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Benefit for missing Fruitland boy raises $8,500 for family

The Treasure Valley Long Riders organized a benefit Saturday called the Bring Monkey Home Poker Ride. All the donations will go towards Michael's family.

WEISER, Idaho — As the search for missing five-year-old Michael Vaughan continues, the outpour of support for his family does as well.

"It's all about the family and pulling together as a community. It's not just one community, it's the whole Treasure Valley," said Cheryl Farley, the donation coordinator for the Bring Monkey Home Poker Ride.

This support is coming in different ways, from money and meal donations to the family to spreading the word about Michael's disappearance. 

"We want to make sure that Michael's face is out there for everyone to see and that's why this is so important because it helps bring awareness to people so they can keep their eyes out for him," said Terrie Cathcart-Shurte, the founder of the Treasure Valley Long Riders.

The Treasure Valley Long Riders organized a benefit Saturday called the Bring Monkey Home Poker Ride. All the donations and proceeds will go towards Michael's family.

Dozens of businesses and community members have donated money, items, their business and time to help their neighbors who are in a devastating situation.

"Because it could be us tomorrow," Farley said. "For anyone of us, it could be our family members tomorrow."

"It's overwhelming. The community has come together and everyone is supporting the family," Cathcart-Shurte said. "Letting them know that they're supported, they're not going through this alone."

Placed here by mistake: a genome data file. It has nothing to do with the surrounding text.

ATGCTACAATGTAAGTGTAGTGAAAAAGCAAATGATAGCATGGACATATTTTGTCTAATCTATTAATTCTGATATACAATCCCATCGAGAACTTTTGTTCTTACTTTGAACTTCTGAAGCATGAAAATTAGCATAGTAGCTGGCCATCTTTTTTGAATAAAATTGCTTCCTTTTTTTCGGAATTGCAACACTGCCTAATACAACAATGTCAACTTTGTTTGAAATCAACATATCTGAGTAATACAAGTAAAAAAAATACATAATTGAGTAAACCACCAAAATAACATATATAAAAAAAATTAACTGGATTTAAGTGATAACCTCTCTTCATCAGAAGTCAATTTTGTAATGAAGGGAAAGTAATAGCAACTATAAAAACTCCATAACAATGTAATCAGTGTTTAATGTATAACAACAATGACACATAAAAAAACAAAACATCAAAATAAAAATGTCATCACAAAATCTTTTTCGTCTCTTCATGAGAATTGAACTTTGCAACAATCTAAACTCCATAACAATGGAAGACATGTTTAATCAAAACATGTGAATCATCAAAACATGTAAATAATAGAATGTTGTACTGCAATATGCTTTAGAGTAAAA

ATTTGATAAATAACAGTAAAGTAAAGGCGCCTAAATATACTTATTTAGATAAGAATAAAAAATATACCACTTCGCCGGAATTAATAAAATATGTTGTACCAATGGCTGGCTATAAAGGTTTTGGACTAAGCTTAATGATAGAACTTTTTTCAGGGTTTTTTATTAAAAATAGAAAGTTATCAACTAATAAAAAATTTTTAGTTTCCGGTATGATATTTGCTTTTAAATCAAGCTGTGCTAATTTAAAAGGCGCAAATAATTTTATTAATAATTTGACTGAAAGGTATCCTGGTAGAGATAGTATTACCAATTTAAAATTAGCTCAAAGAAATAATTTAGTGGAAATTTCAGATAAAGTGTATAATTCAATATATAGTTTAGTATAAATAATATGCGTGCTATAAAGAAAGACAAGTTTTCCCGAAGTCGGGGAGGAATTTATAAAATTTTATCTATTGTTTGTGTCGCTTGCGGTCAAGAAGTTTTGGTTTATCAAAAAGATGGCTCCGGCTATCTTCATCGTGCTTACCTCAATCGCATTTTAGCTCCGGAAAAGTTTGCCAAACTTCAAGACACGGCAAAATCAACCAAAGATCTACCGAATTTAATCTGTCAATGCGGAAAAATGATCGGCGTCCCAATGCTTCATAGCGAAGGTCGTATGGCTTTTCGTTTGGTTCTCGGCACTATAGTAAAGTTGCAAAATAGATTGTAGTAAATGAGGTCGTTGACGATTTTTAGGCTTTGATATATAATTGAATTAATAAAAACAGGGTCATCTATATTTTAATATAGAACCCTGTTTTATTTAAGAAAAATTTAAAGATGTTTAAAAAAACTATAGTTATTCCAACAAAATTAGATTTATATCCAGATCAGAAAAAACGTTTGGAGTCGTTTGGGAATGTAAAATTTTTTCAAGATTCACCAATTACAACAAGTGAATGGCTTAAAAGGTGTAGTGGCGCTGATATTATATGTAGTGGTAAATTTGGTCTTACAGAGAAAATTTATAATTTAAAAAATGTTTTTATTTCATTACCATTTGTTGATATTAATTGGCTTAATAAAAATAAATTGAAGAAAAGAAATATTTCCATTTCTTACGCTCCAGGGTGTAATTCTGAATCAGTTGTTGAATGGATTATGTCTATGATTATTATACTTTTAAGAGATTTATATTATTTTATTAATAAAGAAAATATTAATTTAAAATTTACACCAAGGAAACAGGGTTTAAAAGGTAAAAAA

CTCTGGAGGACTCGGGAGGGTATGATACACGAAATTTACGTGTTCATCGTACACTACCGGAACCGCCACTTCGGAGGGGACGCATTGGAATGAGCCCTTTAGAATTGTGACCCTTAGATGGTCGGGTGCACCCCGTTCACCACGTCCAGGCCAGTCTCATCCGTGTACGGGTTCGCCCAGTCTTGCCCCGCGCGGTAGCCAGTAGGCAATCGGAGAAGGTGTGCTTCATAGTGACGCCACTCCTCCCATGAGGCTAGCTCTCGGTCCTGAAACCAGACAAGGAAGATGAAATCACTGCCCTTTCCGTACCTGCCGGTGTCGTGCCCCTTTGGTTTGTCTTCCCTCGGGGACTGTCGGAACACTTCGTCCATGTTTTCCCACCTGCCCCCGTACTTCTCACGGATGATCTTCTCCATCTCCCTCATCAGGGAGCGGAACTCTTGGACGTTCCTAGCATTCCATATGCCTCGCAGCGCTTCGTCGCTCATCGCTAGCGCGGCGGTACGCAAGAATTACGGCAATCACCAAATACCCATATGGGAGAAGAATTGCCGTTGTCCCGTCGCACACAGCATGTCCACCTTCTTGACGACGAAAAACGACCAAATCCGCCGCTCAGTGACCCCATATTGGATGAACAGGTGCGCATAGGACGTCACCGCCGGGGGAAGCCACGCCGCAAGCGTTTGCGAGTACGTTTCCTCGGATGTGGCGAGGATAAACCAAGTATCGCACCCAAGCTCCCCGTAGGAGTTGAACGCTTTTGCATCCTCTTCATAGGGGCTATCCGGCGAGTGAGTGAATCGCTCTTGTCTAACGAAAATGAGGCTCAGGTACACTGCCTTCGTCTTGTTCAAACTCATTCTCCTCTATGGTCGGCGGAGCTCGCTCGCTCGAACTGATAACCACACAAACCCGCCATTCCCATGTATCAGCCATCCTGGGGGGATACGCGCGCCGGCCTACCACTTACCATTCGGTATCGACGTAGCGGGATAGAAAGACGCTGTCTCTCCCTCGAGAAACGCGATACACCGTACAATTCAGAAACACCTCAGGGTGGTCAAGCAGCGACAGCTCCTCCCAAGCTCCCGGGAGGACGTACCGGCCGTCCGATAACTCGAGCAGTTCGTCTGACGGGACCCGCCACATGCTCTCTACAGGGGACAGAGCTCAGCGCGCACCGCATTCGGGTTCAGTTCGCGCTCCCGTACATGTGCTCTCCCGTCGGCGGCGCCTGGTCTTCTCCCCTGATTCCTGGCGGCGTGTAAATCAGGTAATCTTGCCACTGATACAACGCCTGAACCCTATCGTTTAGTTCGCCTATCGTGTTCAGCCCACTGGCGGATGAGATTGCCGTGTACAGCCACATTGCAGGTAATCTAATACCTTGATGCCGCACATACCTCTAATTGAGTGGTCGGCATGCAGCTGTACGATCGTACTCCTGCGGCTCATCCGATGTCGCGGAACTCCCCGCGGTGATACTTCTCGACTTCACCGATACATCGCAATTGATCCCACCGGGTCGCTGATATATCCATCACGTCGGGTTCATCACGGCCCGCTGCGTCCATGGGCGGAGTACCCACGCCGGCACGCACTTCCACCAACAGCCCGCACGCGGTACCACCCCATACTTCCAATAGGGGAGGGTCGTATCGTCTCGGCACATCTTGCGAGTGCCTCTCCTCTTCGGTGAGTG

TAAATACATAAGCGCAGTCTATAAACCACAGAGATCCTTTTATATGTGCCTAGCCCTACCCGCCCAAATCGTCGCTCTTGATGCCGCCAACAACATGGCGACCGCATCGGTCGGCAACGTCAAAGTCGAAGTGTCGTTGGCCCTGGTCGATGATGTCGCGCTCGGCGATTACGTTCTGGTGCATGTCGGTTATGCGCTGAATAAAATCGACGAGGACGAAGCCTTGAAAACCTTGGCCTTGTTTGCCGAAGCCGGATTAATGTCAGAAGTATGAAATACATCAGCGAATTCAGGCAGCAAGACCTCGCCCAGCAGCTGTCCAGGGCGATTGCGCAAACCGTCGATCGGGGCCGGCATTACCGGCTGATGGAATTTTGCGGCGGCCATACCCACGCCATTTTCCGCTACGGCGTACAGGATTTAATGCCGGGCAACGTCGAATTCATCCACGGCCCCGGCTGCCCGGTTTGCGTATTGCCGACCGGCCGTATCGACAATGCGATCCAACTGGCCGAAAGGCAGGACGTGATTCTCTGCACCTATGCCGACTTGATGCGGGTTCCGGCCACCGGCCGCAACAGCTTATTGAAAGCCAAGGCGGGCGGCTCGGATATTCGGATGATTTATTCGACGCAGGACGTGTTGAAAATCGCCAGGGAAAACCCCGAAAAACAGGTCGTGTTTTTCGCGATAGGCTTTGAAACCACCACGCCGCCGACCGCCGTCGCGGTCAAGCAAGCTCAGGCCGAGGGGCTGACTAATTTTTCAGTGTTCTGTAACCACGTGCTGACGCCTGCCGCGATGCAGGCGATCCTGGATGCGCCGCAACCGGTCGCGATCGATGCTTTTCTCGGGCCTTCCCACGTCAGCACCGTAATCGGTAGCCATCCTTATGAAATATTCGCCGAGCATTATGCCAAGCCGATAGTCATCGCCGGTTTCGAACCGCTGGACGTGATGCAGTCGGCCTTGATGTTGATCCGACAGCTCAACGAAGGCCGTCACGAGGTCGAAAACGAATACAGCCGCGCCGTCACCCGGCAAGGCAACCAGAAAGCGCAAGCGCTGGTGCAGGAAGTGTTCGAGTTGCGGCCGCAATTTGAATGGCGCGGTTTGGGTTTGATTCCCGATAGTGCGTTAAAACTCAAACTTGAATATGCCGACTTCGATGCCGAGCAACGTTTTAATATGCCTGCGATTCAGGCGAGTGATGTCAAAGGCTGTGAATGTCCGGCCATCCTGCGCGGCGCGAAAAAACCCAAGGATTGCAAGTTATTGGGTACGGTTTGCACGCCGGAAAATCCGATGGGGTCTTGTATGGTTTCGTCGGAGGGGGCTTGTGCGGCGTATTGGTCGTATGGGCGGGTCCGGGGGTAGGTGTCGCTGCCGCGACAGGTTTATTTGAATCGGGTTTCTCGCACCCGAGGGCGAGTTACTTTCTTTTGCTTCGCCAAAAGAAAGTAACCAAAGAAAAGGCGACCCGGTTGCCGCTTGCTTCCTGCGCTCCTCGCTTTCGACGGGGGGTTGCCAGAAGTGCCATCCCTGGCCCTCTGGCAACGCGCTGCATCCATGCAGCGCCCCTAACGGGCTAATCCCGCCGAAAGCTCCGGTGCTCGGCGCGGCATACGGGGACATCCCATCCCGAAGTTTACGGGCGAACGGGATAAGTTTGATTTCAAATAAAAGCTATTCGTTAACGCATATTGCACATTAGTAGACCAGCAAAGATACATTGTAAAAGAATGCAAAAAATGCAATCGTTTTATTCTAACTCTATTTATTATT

While the Poker Ride included activities like a silent and live auction, poker tournament and more, coming together for the Long Riders meant traveling through different towns Saturday.

The group started in Caldwell, then made pit stops in Homedale, New Plymouth and Fruitland before finishing the ride in Weiser. Cathcart-Shurte hopes others saw them and it got them talking more about Michael. 

"The motorcycle community is amazing and generous and they are absolutely supportive of other members," Cathcart-Shurte said. "We all come together to help people."

The event also drew help from many community members who aren't in the biker community, like Farley, who organized the silent and live auctions, collected items and put together the baskets.

"I like to help people, that's what I do," Farley said. "I'm really active in the community. This is what our towns do."

The benefit raised $8,500 for Michael's family. Donations can also be made to the account set up for the Vaughan Family at Washington Federal Bank in Payette.

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